When people hear about a Festival of Play they immediately think “oh is it for kids”, but it’s specifically not for kids, this is grown up play. There’s a big mix of people who get involved depending on who’s running the festival in different countries but generally there’s a mix of people who like video games who want to come and see what other versions of games are out there, there are also arty people who want to see what the interactive stuff is like. We also get a lot of techy people and a lot of companies that will come and prototype new ideas for digital games, they’ll make a street version first, test it and get feedback. That’s one of the things that really attracted me because in the theatre world you make something and it’s either a hit or a failure and you never get the chance to try it again and so much brilliant work is lost out on. Whereas with this you can try out different versions. You get all these amazing designers come and play your games and tell you what they think and help you fix them, you end up getting a masterclass in game design from all these game designers! It’s brilliant.
Is there any kind of existing community of this type in Dublin at the moment?
There’s a teeny weeny community at the moment but it’s very much trying to sow the seed and bring in other people and show them that adult play exists, it’s cool and you’ll like it. You just can get absorbed in it, you can go away and play for four hours and then realise you haven’t even eaten. It’s brilliant, you’re playing in the street with complete strangers and it’s not weird! It’s lovely and fun and you don’t have to be drunk to do it.
Dan Bergin is a really good example of somebody who bridges the rules of games and theatre and is gonna hopefully take part in the festival. (Dan Bergin did a piece called FUSED in last years Dublin Fringe Festival which was a live point-and-click adventure game where the audience controls the lead actor and dictates his actions in a race against time to save the world, the piece will be revived in Project Arts Centre this December.)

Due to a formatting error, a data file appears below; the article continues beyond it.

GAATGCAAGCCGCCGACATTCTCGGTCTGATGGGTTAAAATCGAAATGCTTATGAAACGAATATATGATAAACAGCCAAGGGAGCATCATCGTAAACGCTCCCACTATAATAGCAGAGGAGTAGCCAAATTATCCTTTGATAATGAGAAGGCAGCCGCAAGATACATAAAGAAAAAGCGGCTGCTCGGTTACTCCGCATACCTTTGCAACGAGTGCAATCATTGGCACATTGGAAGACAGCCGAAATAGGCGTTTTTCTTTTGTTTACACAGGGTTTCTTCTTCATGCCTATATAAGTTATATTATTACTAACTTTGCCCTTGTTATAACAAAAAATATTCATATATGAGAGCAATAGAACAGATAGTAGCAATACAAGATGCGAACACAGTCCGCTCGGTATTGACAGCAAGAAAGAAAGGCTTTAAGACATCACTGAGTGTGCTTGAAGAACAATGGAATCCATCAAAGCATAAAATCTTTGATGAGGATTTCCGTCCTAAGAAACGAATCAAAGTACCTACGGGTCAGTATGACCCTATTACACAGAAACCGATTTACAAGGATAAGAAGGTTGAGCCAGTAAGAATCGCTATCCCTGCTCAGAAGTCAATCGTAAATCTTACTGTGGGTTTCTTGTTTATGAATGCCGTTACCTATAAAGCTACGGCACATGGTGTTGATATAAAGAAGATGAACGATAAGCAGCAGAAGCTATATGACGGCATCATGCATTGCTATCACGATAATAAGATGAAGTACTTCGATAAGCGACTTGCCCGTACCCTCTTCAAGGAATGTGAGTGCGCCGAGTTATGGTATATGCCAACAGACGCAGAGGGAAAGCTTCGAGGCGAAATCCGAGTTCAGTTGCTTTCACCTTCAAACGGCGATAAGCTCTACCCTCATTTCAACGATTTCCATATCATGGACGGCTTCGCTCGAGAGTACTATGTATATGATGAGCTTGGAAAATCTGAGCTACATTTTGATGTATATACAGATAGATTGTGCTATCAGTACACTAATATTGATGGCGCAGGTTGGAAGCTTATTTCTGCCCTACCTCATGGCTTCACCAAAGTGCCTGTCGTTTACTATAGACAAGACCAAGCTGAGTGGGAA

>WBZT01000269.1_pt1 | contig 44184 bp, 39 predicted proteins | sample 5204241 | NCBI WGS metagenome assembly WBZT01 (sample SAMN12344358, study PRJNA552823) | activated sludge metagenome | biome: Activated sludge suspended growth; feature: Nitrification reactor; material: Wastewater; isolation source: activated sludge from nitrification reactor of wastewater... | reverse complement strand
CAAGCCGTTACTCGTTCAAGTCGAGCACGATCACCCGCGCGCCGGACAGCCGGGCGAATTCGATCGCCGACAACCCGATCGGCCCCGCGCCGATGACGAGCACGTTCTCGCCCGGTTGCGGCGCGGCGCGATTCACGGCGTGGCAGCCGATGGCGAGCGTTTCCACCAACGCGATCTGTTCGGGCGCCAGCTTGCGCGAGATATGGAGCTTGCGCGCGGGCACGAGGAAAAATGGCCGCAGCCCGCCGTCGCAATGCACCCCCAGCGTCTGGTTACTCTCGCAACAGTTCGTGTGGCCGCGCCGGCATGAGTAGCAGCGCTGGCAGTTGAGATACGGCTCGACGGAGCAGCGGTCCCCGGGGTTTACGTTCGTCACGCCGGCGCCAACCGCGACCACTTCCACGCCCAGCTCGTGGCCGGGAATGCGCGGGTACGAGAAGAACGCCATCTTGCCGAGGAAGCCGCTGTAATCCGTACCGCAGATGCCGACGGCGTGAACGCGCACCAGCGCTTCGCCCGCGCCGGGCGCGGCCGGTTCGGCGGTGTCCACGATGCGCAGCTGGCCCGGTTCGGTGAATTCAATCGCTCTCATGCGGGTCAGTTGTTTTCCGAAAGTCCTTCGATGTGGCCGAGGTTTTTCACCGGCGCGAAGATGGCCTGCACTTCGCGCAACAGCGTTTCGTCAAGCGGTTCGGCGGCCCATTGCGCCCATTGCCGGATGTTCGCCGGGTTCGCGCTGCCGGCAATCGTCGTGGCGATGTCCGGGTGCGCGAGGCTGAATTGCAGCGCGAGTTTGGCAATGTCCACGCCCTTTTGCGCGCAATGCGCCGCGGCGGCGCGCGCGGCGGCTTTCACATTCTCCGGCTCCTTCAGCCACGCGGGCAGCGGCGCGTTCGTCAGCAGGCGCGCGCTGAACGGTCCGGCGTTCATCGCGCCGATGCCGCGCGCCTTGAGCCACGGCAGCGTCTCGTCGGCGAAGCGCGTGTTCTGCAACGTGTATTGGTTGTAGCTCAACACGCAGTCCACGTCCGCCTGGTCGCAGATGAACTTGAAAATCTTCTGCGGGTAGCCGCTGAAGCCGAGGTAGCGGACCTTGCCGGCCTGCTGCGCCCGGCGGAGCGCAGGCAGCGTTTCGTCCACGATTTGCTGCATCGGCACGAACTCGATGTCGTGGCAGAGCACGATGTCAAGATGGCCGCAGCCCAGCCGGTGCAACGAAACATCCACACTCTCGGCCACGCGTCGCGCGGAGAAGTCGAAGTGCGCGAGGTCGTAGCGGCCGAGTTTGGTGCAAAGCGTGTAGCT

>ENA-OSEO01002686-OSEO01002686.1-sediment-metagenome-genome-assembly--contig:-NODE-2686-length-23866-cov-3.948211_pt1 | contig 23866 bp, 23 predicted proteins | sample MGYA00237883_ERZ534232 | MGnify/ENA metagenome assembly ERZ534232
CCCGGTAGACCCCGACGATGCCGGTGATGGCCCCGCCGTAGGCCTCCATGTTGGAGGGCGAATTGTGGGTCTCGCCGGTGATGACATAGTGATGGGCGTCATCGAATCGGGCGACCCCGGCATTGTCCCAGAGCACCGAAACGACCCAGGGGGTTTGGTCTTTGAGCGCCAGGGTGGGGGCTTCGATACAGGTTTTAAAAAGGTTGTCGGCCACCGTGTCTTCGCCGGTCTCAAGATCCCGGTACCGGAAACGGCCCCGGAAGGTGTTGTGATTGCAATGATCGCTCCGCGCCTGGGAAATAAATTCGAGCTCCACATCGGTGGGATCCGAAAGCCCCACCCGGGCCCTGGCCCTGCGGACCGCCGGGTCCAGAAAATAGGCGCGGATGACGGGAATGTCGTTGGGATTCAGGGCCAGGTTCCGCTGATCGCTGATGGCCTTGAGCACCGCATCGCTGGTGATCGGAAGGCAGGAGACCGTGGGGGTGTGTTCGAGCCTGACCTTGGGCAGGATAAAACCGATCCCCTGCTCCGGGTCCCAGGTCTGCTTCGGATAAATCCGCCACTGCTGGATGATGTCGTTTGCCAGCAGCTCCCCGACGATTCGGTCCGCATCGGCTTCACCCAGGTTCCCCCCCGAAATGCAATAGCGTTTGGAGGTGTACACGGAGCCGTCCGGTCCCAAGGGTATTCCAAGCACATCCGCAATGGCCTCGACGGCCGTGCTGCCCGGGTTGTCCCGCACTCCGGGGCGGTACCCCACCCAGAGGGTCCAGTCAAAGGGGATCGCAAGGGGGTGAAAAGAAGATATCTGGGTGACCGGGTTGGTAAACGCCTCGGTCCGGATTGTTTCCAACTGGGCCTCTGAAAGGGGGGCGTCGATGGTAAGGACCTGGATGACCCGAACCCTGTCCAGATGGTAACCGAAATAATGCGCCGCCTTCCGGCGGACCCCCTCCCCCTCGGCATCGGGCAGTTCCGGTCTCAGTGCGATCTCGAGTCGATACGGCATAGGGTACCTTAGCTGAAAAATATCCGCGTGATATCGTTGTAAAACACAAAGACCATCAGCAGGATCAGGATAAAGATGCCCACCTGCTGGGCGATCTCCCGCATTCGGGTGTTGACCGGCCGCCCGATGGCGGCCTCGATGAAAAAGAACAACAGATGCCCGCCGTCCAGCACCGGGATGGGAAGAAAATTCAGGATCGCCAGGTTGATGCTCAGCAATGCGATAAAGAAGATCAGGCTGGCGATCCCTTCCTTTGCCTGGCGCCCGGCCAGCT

Will it only be Irish work in the Prototype Festival or will you have some international work too?
There are a good few internationals coming over, I’ve got an amazing group called “Invisible Playground” coming over from Germany and they’re going to talk about their work because they’ve an amazing festival called “Play Publik” which happens in Berlin. We also have talks from people like Victoria Tillotson from Watershed in the UK who runs the playable city award which is a big open commission which makes the whole city playable at once. For their next project in September they’ve done something to all of the lampposts so when you walk past the lamppost it records your shadow and it plays them back to other people at different times so people can interact with other people's shadows. It’s a really big ambitious play project where the focus is on play. Their submissions are really strict so they say don’t get in touch if you want to put screens all over the city as it’s not what they're into, they're interested in using the environment that’s already there and making people feel playful in their city.
What would you say to anyone who might be curious in getting involved or coming along?
Come and see what it is, and maybe you can get on board.
Prototype Festival is currently open for submissions and the deadline is midnight 21st August.